Über den Autor und weitere Mitwirkende
Andy Oram is an editor at O'Reilly Media, a highly respected book publisher and technology information provider. An employee of the company since 1992, Andy currently specializes in free software and open source technologies. His work for O'Reilly includes the first books ever published commercially in the United States on Linux, and the 2001 title Peer-to-Peer. His modest programming and system administration skills are mostly self-taught.
Greg Wilson holds a Ph.D. in Computer Science from the University of Edinburgh, and has worked on high-performance scientific computing, data visualization, and computer security. He is the author of Data Crunching and Practical Parallel Programming (MIT Press, 1995), and is a contributing editor at Doctor Dobb's Journal, and an adjunct professor in Computer Science at the University of Toronto.
Welche anderen Artikel kaufen Kunden, nachdem sie diesen Artikel angesehen haben?
Einige Artikel haben auch das geboten, was ich mir erhofft hatte, nämlich eine interessante Lektüre, die man gemütlich auf dem Sofa lesen kann. Allerdings erfordern nicht wenige Stellen schon etwas Konzentration. Das ist natürlich nicht notwendigerweise schlecht, aber wenn dann bei manchen Autoren der Schreibstil eher zäh ist und man sich beim "Durcharbeiten" des Textes an seine Unizeit erinnert fühlt, blättert man als Berufstätiger im Feierabend vielleicht doch das eine oder andere Mal ungeduldig zum nächsten Kapitel.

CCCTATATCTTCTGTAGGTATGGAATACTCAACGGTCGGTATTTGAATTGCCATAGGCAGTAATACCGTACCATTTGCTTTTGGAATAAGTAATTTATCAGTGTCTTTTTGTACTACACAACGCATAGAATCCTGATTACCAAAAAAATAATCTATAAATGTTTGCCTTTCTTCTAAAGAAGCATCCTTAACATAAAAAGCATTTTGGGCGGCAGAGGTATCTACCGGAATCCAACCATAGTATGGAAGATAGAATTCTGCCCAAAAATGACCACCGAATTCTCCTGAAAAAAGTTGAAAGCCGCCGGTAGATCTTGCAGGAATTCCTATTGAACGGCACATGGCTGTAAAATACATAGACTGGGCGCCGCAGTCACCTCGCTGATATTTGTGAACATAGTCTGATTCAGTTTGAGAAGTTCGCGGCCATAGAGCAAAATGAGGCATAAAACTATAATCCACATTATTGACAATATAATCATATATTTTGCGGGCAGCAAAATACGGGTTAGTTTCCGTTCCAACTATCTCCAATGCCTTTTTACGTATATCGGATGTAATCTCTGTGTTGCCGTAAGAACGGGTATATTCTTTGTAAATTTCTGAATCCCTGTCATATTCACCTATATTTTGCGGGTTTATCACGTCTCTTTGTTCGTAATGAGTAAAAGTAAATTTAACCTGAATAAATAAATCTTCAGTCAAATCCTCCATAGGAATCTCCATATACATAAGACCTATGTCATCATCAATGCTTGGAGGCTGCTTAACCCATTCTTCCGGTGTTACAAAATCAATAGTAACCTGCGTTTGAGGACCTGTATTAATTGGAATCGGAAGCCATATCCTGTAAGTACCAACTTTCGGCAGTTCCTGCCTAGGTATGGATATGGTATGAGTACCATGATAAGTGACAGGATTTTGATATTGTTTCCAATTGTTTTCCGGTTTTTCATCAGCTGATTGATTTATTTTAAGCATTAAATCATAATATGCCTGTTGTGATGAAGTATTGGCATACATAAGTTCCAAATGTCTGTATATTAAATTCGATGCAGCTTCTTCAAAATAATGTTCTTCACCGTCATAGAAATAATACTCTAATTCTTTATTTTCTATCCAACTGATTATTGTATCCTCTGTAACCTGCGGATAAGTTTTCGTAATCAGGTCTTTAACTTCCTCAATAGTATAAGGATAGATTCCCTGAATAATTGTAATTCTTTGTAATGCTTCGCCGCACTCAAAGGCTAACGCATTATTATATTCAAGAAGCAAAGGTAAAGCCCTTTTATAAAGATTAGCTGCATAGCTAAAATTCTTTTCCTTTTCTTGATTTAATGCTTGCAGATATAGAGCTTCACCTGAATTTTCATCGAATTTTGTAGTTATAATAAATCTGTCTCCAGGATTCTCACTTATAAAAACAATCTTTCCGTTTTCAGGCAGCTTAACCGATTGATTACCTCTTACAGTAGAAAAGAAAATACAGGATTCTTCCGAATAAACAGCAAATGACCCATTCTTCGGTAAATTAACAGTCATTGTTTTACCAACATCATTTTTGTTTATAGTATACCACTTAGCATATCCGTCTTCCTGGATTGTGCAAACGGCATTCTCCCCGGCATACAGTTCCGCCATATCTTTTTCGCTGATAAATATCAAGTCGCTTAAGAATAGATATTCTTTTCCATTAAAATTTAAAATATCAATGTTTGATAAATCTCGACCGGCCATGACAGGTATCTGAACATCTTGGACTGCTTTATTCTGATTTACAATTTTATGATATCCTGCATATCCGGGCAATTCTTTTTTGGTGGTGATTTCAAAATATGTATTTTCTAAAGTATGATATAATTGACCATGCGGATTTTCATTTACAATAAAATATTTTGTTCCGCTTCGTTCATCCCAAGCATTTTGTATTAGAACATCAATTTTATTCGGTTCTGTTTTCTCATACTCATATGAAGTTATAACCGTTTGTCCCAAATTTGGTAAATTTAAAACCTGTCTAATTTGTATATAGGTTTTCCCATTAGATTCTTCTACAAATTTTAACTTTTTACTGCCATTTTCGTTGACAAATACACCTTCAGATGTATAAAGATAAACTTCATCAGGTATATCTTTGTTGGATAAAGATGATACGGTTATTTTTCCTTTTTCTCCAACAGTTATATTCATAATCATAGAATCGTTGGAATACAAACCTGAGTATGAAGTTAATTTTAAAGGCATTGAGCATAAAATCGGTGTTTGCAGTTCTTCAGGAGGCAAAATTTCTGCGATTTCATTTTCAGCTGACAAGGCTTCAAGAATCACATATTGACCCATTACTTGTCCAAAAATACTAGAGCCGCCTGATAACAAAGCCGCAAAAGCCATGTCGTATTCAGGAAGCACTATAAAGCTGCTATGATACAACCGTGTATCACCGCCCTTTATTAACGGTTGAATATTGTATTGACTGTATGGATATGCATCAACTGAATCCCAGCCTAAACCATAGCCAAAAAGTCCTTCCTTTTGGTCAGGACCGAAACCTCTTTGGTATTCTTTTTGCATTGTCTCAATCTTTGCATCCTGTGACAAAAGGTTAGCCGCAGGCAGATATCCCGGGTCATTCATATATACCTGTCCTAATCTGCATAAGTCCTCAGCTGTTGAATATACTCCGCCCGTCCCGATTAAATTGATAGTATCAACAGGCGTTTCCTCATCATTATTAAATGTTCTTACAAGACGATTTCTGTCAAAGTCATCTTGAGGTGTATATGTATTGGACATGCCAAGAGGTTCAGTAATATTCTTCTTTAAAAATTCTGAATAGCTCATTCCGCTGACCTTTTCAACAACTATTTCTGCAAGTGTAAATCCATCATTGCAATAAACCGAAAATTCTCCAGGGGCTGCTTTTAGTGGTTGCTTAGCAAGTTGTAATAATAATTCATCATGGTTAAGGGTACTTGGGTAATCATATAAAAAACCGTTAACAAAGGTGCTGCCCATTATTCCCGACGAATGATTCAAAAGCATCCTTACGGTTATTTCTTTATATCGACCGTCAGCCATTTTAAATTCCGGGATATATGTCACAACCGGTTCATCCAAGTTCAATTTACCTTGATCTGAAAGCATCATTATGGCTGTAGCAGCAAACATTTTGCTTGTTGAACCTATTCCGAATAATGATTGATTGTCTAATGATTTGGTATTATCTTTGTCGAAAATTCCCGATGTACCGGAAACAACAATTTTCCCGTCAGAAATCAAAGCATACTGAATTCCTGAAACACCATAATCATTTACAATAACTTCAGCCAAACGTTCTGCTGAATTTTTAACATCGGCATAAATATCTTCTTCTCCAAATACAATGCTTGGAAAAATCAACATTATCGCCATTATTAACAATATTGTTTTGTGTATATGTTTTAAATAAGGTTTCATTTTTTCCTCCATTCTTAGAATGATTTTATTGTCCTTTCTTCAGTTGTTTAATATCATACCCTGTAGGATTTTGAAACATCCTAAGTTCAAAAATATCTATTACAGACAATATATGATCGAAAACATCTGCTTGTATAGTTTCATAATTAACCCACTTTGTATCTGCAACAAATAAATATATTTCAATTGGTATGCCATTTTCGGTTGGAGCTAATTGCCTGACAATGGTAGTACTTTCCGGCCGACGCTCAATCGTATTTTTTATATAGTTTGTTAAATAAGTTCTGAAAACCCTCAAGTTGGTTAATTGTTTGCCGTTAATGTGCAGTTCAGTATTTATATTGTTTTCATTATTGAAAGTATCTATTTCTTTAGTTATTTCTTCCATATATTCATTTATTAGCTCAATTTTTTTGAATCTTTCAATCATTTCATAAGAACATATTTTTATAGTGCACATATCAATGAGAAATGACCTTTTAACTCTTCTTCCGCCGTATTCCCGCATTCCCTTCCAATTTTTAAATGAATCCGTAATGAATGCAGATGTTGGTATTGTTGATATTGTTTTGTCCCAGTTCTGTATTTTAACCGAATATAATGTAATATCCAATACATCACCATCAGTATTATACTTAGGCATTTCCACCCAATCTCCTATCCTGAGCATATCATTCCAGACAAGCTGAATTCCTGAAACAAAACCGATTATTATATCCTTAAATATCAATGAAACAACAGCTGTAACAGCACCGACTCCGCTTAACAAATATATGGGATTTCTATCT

Alles in allem ist "Beautiful Code" schon OK und etwas besser als es meine 3 vergebenen Sterne ausdrücken können - ein "4 Sterne"-Buch ist es für mich persönlich jedoch nicht.
Man sollte nicht versuchen immer alles zu verstehen, sondern sich von den niedergelegten Gedankengängen inspireren lassen.
Insgesamt aber positiv: über 30 Top-Autoren, vielseitige Themen, einige Perlen... Mit über 550 Seiten ist garantiert für jeden Quellcode-affinen Leser etwas passendes dabei. Von einigen Beiträgen (z.B. Alberto Savoia, Beautiful Tests) war ich begeistert, andere (z.B. Charles Petzold, On-The-Fly Code Generation for Image Processing) wirkten für mich wie Schlaftabletten.
Fazit: War meist nett zu lesen. Kein "Must-have", am besten ausleihen...
During my studies I had to go through all these Kernighans, Ritchies, Knuths, Ahos, Petzolds, and so on. I don't say I didn't liked them however, Beautiful Code reminds me all these books some way. Each problem described is somehow intriguing and innovative while at the same time you can say ' hey, I have read that already, somewhere. Don't let me be misunderstood, I value the book, but for me, and for now, it's not the best pick. Hawking wrote once: 'Somebody told me, that each equation put into my book will reduce the number of sold copies by two ' thus I have referred to just one'. Well, Beautiful Code has much, much more than one equation inside.
- "Beautiful concurrency" by Simon Peyton Jones - about implementation of parallel programs in Haskell
- "Syntactic abstraction: the syntax-case expander" by R. Kent Dybvig - how macros in Scheme work
- "Enacspeak: the complete audio desktop" by T.V. Raman
- "Top Down Operator Precedence" by Douglas Crockford
- "Growing Beautiful Code in BioPerl" by Lincoln Stein - "Another level of indirection"
- "Distributed programming with map/reducev by Jeffrey Dean & Sanjay Ghemawat
So if you'll get this book, you need at least look through it and select essays, that could be interested for you...